Today is general election day in Canada. While in Maymana, I am following the live results closely on the Globe and Mail website, slightly aghast at the proximity of the conservatives to the 155 seats needed for them to form a majority government. The Greens have 0 seats thus far, but the NDP is making good headway with 32 seats at this point. Still a few hours to go before all the polls are in. In the Moncton-Riverivew-Dieppe riding, I am disturbed by the close race between the reds (38.5%) and the blues (36%). Alison Menard is sitting with 8.8% so far.
So, here I am in Maymana. I arrived three days ago and have spent my time here refamiliarizing myself with the city with walks everyday, shopping and visiting old friends and colleagues. The city has changed quite a bit, but it is still a comfortable place to be. Major roads are paved and there is now constant power in the city. Having electricity changes life here dramatically--shops can play music, shopkeepers and tradesmen can use their power tools without generators, homes are lit at night across the whole city, except, notably, in the IDP camp just outside the airport. I notice a big different at night--I used to sleep on the roof, falling asleep only to a chorus of barking dogs. Now, I am kept awake by cars driving by and voices all around--the people of Maymana are much busier during the night hours than they were in 2005. Construction is booming in the centre of the city--a new 3-story wedding hall has gone up across the road. Homes all around us are being renovated, and the bazaar is buzzing with the sound of power saws and welding tools. This is a busy time of year as Afghans across the province (and, indeed, across the country) are preparing for winter, which tends to set in around mid-November up here, particularly in the more mountainous areas.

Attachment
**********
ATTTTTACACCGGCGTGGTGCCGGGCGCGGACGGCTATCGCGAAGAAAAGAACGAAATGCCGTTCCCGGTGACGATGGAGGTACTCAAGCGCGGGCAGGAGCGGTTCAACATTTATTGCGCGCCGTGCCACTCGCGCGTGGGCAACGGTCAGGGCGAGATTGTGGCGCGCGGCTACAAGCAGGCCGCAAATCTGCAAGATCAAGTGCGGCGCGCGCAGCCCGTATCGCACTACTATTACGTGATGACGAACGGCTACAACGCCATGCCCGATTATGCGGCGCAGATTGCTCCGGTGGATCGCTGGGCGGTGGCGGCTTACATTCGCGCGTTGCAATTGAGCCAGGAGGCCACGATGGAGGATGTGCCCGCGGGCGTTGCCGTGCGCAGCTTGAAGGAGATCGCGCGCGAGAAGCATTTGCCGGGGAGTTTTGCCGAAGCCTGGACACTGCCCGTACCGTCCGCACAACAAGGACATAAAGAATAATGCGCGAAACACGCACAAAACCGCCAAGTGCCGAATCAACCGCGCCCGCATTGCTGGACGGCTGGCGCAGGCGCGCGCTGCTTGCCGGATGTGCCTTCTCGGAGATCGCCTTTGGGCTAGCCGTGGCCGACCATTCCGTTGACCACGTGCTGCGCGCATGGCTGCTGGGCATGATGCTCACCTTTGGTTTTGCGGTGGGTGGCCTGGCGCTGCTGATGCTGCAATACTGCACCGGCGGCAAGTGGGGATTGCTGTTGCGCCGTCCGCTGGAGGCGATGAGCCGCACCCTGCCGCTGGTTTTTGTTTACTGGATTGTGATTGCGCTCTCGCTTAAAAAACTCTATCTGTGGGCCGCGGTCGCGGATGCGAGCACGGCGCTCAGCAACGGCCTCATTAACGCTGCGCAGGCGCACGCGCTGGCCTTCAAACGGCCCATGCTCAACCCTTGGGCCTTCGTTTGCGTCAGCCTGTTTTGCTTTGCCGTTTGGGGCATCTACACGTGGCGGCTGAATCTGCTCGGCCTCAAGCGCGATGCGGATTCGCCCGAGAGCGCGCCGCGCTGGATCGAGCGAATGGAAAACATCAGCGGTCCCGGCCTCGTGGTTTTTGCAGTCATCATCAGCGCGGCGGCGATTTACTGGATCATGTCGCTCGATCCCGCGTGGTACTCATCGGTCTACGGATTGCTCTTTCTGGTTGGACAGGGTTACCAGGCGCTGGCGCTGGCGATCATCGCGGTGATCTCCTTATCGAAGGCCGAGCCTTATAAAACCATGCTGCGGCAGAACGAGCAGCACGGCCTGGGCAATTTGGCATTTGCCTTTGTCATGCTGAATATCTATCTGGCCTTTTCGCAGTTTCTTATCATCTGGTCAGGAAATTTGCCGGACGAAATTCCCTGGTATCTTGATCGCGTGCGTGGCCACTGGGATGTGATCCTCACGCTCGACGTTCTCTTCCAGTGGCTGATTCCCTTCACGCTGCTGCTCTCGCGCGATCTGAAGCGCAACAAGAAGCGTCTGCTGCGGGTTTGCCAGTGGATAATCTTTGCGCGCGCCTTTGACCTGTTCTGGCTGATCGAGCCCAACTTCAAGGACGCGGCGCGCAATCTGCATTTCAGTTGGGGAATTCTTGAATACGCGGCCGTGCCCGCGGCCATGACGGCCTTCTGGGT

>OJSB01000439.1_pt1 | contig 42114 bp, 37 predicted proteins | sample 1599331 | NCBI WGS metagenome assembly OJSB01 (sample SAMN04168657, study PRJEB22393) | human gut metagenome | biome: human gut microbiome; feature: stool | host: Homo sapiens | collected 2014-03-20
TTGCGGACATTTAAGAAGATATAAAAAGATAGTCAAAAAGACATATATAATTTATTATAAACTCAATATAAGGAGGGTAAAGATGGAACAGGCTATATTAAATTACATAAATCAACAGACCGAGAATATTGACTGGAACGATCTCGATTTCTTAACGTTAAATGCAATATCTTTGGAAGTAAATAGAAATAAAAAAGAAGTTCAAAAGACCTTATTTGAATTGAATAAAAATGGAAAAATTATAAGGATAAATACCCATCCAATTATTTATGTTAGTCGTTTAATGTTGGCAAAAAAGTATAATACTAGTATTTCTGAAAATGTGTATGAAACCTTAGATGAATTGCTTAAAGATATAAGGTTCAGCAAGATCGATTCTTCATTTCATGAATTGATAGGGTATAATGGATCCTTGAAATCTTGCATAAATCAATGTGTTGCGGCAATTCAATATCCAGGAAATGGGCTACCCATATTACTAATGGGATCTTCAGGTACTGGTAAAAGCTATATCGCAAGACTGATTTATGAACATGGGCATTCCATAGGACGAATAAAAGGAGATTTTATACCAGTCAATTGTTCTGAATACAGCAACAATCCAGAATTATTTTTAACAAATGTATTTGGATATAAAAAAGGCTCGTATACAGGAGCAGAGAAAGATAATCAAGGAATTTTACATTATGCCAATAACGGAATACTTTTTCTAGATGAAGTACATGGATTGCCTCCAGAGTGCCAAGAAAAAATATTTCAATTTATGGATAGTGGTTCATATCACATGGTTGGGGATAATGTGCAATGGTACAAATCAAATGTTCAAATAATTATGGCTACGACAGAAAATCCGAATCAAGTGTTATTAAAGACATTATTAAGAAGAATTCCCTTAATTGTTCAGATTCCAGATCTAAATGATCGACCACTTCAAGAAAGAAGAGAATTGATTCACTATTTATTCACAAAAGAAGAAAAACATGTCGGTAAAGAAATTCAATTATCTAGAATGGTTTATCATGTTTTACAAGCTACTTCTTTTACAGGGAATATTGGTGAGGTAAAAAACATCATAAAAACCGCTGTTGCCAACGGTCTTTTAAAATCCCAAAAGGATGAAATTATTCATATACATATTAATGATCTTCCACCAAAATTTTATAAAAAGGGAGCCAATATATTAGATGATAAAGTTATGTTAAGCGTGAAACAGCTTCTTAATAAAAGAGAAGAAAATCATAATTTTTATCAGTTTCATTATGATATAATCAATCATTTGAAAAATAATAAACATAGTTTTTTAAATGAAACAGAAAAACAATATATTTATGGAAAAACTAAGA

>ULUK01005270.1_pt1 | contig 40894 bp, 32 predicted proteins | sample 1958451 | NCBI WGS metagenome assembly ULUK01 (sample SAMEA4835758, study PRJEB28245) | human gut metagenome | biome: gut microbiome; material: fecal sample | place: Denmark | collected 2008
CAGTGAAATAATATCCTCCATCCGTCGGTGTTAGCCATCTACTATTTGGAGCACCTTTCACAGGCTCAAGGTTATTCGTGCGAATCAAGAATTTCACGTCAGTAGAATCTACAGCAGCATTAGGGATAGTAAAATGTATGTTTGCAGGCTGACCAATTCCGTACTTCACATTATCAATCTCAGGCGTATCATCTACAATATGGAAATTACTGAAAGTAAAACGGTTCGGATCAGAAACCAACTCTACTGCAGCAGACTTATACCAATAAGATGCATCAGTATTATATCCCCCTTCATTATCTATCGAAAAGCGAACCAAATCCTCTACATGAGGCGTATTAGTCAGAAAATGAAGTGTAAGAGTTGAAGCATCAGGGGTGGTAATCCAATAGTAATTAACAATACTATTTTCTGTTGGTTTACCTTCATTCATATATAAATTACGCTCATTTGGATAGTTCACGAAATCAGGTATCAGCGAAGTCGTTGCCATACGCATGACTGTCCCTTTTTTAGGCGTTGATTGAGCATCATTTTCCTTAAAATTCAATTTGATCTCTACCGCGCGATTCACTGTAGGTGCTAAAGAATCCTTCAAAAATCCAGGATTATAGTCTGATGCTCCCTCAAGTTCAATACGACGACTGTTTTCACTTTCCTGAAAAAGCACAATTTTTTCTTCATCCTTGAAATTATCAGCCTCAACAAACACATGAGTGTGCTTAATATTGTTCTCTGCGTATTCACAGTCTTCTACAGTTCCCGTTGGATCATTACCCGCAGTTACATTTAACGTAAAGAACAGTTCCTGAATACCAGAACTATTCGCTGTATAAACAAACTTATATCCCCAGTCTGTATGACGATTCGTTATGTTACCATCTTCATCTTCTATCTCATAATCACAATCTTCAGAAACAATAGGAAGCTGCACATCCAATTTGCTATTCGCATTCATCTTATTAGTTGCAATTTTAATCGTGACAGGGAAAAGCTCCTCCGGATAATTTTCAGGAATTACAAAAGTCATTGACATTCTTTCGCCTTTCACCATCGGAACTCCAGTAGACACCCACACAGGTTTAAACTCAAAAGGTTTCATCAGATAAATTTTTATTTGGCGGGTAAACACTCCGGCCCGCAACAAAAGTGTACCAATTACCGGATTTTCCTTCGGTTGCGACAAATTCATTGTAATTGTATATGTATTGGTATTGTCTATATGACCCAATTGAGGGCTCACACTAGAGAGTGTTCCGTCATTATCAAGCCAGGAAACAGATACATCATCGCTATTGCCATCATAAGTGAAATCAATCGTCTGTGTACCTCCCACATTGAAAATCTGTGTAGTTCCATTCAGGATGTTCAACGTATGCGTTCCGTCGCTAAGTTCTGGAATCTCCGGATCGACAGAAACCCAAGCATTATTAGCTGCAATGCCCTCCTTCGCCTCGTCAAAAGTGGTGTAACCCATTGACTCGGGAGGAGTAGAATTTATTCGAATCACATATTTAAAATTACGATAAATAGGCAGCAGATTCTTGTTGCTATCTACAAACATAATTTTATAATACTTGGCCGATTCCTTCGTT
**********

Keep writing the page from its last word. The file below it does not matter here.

Still, Maymana remains familiar. Gawdi's, the horse-drawn carts, still make their way through the roads with their bells jingling at every step. The back roads are still dusty and quiet, with children running and playing in between their chores. The bazaar days, Monday and Thursday, are bustling and as energetic as ever. The men in the carpet bazaar are still as warmly persuasive as they were 3 years ago. And, importantly for the foreign female making this her regular haunt, Afghans in Maymana are curious but generally leave you to your own business as you do your shopping or wandering. This adds significantly to the quality of life here--knowing that you can go out and not be swarmed by beggars, followed by anyone or leered at is a very big advantage to living in Maymana.
The next few days will, hopefully, be filled with meetings with provincial and district authorities. Hopefully by this time next week I will have a solid idea of which district I will work in, and I can then begin to communicate with communities and their leaders to determine who is willing to work with me over the next 11 months.
And so, until next time...